Rhode Island senator visits Georgia coast, reminds voters of sea level rise
By David Pendered
A Rhode Island senator is back in Georgia today to share one message with Georgia voters. “Think about the coast as you cast your vote,” said Sen. Sheldon Whitehouse, a Democrat.
In a Monday morning conversation with SaportaReport, Whitehouse emphasized points for which he’s become well known: The climate is changing; sea level is rising and forecasts show it will continue to rise; and the financial impacts of flooding of coastal lands will cross party lines and harm entire communities.
That last point is a big one, he said.
“This isn’t just environmental,” Whitehouse said. “This is economic. Financial. There are real warnings of risk … not just for immediate property owners, but the whole economy.”
Whitehouse said he’s in Georgia on his own dime, paid for by his campaign fund, for the purpose of asking for help in protecting Rhode Island from rising sea level. Rhode Island and Georgia face similar threats from rising sea level, he said.
“I’ve got a state to defend and I need Georgia to help me defend it,” Whitehouse said. “I can’t defend my state if you can’t defend yours, at least not in Congress.”
Whitehouse said Georgians can support efforts to address climate change by voting into office the two Democratic candidates in the Senate runoff election – the Rev. Rafael Warnock and Jon Ossoff – and ousting the two Republican incumbents – senators Kelly Loeffler and David Perdue.
For most of the conversation, Whitehouse focused on the potential consequences of climate change and the need to address it. He frequently returned to the financial implications of the inundations of houses and commercial properties – and the taxes they provide local governments to provide local services.
“Think about sea level change not as an environmental issue, but as a property issue,” Whitehouse said. “An awful lot of property is going to be lost and more is to have its values crushed.”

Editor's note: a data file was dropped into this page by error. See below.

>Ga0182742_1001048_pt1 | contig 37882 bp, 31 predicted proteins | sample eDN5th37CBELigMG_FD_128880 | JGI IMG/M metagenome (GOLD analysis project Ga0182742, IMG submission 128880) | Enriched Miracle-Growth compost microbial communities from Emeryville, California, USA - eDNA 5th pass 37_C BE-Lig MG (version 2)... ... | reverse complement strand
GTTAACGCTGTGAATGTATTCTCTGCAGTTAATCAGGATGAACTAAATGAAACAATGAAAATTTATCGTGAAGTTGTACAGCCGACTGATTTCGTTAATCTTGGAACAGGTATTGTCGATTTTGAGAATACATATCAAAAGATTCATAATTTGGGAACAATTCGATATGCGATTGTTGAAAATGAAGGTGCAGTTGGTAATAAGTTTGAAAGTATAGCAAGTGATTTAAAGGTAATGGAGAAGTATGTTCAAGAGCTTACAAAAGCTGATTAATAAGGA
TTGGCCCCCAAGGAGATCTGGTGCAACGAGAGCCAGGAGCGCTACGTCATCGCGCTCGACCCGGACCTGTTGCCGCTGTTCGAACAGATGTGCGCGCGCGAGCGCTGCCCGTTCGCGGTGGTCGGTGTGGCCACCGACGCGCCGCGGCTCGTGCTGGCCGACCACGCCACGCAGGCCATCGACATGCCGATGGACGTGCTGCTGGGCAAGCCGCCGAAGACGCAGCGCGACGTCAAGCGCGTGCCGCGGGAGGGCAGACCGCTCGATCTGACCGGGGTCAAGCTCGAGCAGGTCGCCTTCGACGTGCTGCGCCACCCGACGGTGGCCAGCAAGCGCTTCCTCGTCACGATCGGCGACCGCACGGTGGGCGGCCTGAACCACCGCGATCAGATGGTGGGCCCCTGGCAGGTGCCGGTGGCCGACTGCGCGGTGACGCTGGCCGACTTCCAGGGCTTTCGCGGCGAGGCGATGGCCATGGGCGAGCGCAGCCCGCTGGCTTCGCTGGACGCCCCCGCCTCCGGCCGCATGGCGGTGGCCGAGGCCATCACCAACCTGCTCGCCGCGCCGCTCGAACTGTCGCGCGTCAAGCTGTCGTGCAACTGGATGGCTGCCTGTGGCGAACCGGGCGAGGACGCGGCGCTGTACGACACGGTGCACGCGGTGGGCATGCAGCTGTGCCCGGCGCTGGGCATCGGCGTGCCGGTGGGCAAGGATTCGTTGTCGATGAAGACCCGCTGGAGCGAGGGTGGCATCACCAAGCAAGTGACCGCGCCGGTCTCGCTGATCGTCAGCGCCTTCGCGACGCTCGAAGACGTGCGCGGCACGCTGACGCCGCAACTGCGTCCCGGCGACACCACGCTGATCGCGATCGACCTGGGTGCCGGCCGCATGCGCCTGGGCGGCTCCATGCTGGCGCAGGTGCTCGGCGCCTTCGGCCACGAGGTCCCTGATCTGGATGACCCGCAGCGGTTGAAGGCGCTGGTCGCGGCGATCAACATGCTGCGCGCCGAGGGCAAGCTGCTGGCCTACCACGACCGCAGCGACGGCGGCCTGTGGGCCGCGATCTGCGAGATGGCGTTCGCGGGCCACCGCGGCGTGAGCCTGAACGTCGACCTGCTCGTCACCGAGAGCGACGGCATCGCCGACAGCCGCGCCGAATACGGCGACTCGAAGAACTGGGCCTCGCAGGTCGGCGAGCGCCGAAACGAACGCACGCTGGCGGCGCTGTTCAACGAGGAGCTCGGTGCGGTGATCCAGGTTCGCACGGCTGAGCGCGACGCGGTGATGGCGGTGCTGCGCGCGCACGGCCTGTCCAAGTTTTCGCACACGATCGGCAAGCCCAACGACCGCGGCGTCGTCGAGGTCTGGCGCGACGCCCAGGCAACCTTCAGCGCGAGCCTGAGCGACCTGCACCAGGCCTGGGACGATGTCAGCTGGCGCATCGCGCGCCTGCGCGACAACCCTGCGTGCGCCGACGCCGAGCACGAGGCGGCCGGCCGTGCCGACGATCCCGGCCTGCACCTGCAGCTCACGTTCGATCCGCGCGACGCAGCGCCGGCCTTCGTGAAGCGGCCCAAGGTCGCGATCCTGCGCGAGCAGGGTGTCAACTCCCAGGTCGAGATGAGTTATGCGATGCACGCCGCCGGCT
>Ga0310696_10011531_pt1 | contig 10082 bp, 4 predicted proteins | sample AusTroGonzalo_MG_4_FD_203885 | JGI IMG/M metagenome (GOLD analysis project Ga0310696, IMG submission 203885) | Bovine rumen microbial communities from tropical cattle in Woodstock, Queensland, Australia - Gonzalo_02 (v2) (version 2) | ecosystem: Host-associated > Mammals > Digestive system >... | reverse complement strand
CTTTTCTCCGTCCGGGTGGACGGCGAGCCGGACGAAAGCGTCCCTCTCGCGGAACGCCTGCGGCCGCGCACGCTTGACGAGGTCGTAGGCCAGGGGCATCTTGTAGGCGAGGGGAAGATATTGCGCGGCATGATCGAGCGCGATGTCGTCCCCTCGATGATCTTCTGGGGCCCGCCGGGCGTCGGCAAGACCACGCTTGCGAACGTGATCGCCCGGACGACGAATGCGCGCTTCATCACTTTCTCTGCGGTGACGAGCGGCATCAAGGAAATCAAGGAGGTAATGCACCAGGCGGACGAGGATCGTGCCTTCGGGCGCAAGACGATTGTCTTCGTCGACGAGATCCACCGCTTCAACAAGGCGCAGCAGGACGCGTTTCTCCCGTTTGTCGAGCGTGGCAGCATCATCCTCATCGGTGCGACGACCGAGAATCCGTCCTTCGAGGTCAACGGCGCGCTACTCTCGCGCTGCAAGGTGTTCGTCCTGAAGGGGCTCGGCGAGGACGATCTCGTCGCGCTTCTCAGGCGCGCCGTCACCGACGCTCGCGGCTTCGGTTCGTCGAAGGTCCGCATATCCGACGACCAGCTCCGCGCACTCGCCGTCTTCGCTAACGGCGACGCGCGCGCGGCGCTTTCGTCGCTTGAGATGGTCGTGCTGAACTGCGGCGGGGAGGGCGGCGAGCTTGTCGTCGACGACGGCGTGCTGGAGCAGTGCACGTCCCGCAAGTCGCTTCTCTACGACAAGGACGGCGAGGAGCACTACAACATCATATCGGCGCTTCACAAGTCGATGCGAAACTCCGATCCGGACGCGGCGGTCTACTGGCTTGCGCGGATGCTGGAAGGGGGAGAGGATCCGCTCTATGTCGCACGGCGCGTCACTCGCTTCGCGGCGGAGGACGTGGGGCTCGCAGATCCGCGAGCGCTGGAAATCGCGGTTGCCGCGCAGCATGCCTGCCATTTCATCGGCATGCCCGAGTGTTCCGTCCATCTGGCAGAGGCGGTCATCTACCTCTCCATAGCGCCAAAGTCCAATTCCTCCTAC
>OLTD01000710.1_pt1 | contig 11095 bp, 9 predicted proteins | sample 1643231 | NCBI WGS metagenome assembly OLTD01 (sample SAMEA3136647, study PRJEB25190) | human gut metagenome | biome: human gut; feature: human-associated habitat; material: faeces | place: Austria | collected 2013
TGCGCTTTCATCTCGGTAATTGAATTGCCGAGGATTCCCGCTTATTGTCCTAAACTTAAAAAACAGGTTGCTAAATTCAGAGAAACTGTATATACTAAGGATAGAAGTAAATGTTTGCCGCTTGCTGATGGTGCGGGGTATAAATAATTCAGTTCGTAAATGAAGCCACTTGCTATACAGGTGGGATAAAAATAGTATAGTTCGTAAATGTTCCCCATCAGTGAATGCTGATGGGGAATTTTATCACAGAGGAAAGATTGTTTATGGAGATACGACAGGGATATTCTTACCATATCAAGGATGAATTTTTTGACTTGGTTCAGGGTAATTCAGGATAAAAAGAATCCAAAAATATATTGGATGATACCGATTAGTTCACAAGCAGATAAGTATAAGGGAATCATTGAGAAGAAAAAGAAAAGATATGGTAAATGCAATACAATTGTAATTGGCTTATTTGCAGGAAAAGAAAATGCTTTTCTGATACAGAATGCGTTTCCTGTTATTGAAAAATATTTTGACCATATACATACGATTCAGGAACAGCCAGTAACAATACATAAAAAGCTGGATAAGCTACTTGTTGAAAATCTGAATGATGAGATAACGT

Whitehouse noted that property tax collections could drop significantly in local communities that are affected by rising sea levels. Values of residences and commercial properties will drop as the sea encroaches. Lenders will balk at requests to finance structures that may be under water before the loan is paid off, he said. These points have been raised for years in reports including:
- The federal mortgage lender Freddie Mac is warning that sea level rise will affect flood risk insurance requirements;
- Climate change could mark the end of low credit rates for Georgia’s state and local governments if their plans to recover from natural disasters are deemed inadequate by Wall Street analysts, Moody’s Investors Service reported in 2017.
Whitehouse cited potential initiatives to reduce emissions from fossil fuels. He said he prefers a fee approach, in which fees would be collected on fossil fuels at the point of extraction or at the point of entering the country. President-elect Joe Biden has said climate change issues will be a focus of his administration.
In addition to the macro issue of reducing fossil fuel emissions, Whitehouse said initiatives of a smaller scale are important for local communities. Examples include federal funding for local governments to pay for threat analyses and potential responses to rising sea level, he said.
This type of analysis is at the heart of a project conducted this summer by Georgia Tech scientists and engineers. They started work on the Smart Sea Level Sensors Project, which is to help manage risk from sea level rise in Chatham County that could inundate an historic Black neighborhood, among others.
Whitehouse’s current trip and message are part of his personal quest for the U.S. to address climate change. He’s delivered 278 of his Time to Wake Up reports on climate change on the floor of the Senate, focusing on topics related to global warming that include fatal wildfires in the West and sea level rise in the East.